Brand strategy for B2B specialists

Brand strategy for B2B specialists

Brand strategy for B2B specialists

  • Posted by Memocine Admin
  • Am 15. May 2013
  • Kommentare
  •  1

B2B brandAt the end of the factory tour, the managing director took us aside and confidently declared: “You know, in capital goods marketing, it’s all about the chief salesman… The brand I am… Everything else is just expensive ski, which we can’t afford precisely because of the Asian competition… In addition, our product is so in need of explanation that you can’t put many technical details on a simple formula anyway…”.

As we only learned later, several key customers of this German mechanical engineering company have already had a generational change in full swing. Several strategic positions within the buying centers had been filled by internationally trained experts who not only made their own professional judgement. Instead, they brought with them unexpected and, from his point of view, annoying questions regarding radically new business models and value chains. In the end, the customer trusted a New-Comer, who positioned himself more flexibly than the traditional southern German company with his team and his entire market presence as an innovation partner and enabler.

The more complex a decision-making situation becomes, the more people must be willing to trust their own intuition. In order to cast the last doubts for a contract award overboard, customers must have absolute confidence in the brand of their suppliers. This applies in particular to B2B specialists. In order to be able to perceive this brand confidence, a jolt must go through the communication of many capital goods manufacturers. Instead of a further increase in factually functional added value, investments should be made primarily in the emotional brand core: Story Telling is more than the brand myth of the founding team and its now dusty garage stories. For example, BASF has 140. birthday party, alternatively, asked its customers and employees about their very personal encounters with BASF. This collective emotional memory is now regularly used in acquisitions and training sessions. Customers want to be impressed.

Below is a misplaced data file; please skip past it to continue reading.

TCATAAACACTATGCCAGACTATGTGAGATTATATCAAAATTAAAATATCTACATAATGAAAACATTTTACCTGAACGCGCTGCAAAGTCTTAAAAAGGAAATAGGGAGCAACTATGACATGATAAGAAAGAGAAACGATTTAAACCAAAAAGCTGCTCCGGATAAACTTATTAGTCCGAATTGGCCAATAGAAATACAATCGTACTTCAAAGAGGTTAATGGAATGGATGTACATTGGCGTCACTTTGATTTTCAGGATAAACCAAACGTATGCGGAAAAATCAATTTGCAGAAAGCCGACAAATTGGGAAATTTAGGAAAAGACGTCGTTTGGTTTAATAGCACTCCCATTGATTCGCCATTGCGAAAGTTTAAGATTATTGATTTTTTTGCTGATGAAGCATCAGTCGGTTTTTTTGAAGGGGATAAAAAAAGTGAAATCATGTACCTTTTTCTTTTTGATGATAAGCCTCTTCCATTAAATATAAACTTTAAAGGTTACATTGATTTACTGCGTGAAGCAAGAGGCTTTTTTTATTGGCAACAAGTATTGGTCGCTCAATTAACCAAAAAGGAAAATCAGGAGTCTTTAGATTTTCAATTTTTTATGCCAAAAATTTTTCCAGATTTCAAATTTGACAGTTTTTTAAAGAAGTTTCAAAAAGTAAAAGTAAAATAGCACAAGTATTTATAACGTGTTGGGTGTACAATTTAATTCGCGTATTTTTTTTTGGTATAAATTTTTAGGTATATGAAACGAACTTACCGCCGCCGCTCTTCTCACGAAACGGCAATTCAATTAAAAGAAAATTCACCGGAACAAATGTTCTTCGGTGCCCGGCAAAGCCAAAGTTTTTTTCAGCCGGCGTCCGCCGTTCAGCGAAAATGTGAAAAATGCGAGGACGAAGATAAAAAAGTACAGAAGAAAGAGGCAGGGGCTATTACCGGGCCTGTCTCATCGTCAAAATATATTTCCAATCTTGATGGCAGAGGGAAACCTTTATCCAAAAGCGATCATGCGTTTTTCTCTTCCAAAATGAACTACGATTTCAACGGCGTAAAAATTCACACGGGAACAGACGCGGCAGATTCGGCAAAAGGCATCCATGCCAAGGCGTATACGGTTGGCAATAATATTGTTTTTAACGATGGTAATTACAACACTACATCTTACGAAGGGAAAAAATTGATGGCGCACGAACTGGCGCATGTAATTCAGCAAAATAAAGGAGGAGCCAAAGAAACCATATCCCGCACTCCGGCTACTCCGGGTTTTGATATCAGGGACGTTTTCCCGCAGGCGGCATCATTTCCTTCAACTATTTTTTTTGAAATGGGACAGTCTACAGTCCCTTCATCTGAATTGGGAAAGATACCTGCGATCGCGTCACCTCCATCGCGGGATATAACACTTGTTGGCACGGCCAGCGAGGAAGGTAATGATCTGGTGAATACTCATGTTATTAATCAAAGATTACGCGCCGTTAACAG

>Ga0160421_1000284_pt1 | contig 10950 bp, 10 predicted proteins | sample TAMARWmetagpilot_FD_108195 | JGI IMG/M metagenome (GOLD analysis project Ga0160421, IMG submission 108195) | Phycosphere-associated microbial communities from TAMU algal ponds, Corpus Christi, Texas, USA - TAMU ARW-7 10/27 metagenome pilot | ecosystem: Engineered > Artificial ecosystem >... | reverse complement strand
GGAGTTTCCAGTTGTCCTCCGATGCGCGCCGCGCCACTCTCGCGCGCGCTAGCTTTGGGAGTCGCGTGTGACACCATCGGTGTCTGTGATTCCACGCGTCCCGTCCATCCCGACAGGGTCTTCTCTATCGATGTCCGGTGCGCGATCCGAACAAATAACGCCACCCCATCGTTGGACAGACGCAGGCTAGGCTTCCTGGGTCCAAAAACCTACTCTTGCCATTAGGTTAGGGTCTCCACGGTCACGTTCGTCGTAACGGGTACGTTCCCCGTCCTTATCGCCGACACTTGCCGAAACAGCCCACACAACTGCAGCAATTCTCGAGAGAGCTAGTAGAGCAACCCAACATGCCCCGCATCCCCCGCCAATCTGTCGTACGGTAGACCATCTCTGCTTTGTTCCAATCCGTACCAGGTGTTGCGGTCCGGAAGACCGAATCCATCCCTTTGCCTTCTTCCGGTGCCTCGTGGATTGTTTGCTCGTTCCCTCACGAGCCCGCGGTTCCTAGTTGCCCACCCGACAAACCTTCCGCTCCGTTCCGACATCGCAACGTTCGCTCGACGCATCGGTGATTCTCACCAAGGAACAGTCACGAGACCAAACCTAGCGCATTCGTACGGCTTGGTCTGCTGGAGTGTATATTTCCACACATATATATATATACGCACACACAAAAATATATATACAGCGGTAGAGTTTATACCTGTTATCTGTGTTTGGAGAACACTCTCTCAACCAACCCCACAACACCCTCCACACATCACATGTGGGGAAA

Such an emotional quantum leap can trigger B2B Brandlands. Interactive art worlds invite you to experience a problem solution in a personal way. The importance of how we perceive a product with our senses cannot be overestimated. Multisensory usability concepts create curiosity and desire to use a product. The key questions are: How does the B2B brand feel haptically? What unmistakable sound does it emanate? Which inner images are activated?

Classic export approaches are discontinued models. In former emerging markets in particular, local job creation is increasingly expected. Social and environmental projects, improvements in occupational safety and sustainable production processes are part of the reputation of a B2B brand, as are factually functional values.

Although the role of top seller should come first in the future, there are a number of communication channels that are either used too little or not in line with the core messages of a brand strategy in the B2B business: Social networks serve to meet and exchange experiences between experts and users. Sales and advertising have to stay outside. B2B brands thus position themselves as opinion leaders and problem solvers. Open Innovation invites you to participate. Special questions for which there are no internal competences can be addressed and rewarded to a community.

These few examples show that the construction or relaunch of a B2B brand usually still offers a lot of growth potential. However, this must not end solely in a new paint job or search for a claim. If you are a B2B company on this journey, you should ask yourself the following key questions:

1. What values do I stand for?

2. Why is my brand a competent partner (co-branding) and an attractive employer (internal branding)?

3. What makes my company an attractive, secure investment (positioning the brand to the financial community)?

4. Where is my brand different from the competition, both objectively and emotionally?

5. On which future topics from Economics & Work, Politics & Law, Media & Culture, Science & Technology, Ecology & Energy do I want to position myself?

Those who have hearty, surprising and memorable answers will easily design their future B2B word-image brand in a purposeful and creative way. An investment that will pay off in the next price war with the customer.